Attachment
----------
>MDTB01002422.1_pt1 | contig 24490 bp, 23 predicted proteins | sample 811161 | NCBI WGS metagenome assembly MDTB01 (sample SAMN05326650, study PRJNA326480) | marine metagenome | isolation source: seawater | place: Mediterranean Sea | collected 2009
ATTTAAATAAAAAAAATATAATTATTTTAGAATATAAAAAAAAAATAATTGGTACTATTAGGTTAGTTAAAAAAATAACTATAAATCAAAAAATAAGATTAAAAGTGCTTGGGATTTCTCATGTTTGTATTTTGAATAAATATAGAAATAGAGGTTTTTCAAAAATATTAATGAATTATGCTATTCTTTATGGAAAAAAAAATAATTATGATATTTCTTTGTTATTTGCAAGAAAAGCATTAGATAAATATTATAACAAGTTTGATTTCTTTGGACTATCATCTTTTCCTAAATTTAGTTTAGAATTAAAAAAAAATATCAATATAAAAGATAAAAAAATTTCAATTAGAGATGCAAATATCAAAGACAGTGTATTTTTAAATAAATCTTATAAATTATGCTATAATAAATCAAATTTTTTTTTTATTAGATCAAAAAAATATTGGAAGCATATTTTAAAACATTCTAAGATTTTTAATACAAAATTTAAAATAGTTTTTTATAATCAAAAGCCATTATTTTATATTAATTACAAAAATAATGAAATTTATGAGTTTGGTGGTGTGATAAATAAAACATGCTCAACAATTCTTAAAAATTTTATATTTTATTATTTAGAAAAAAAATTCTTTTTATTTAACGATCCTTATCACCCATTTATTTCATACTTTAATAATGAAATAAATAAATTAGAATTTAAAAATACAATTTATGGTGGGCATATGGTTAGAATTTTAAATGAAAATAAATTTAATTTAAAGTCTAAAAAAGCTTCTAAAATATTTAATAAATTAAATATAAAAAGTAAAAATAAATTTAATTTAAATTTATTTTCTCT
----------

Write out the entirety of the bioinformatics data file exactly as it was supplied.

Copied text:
>MDTB01002422.1_pt1 | contig 24490 bp, 23 predicted proteins | sample 811161 | NCBI WGS metagenome assembly MDTB01 (sample SAMN05326650, study PRJNA326480) | marine metagenome | isolation source: seawater | place: Mediterranean Sea | collected 2009
ATTTAAATAAAAAAAATATAATTATTTTAGAATATAAAAAAAAAATAATTGGTACTATTAGGTTAGTTAAAAAAATAACTATAAATCAAAAAATAAGATTAAAAGTGCTTGGGATTTCTCATGTTTGTATTTTGAATAAATATAGAAATAGAGGTTTTTCAAAAATATTAATGAATTATGCTATTCTTTATGGAAAAAAAAATAATTATGATATTTCTTTGTTATTTGCAAGAAAAGCATTAGATAAATATTATAACAAGTTTGATTTCTTTGGACTATCATCTTTTCCTAAATTTAGTTTAGAATTAAAAAAAAATATCAATATAAAAGATAAAAAAATTTCAATTAGAGATGCAAATATCAAAGACAGTGTATTTTTAAATAAATCTTATAAATTATGCTATAATAAATCAAATTTTTTTTTTATTAGATCAAAAAAATATTGGAAGCATATTTTAAAACATTCTAAGATTTTTAATACAAAATTTAAAATAGTTTTTTATAATCAAAAGCCATTATTTTATATTAATTACAAAAATAATGAAATTTATGAGTTTGGTGGTGTGATAAATAAAACATGCTCAACAATTCTTAAAAATTTTATATTTTATTATTTAGAAAAAAAATTCTTTTTATTTAACGATCCTTATCACCCATTTATTTCATACTTTAATAATGAAATAAATAAATTAGAATTTAAAAATACAATTTATGGTGGGCATATGGTTAGAATTTTAAATGAAAATAAATTTAATTTAAAGTCTAAAAAAGCTTCTAAAATATTTAATAAATTAAATATAAAAAGTAAAAATAAATTTAATTTAAATTTATTTTCTCT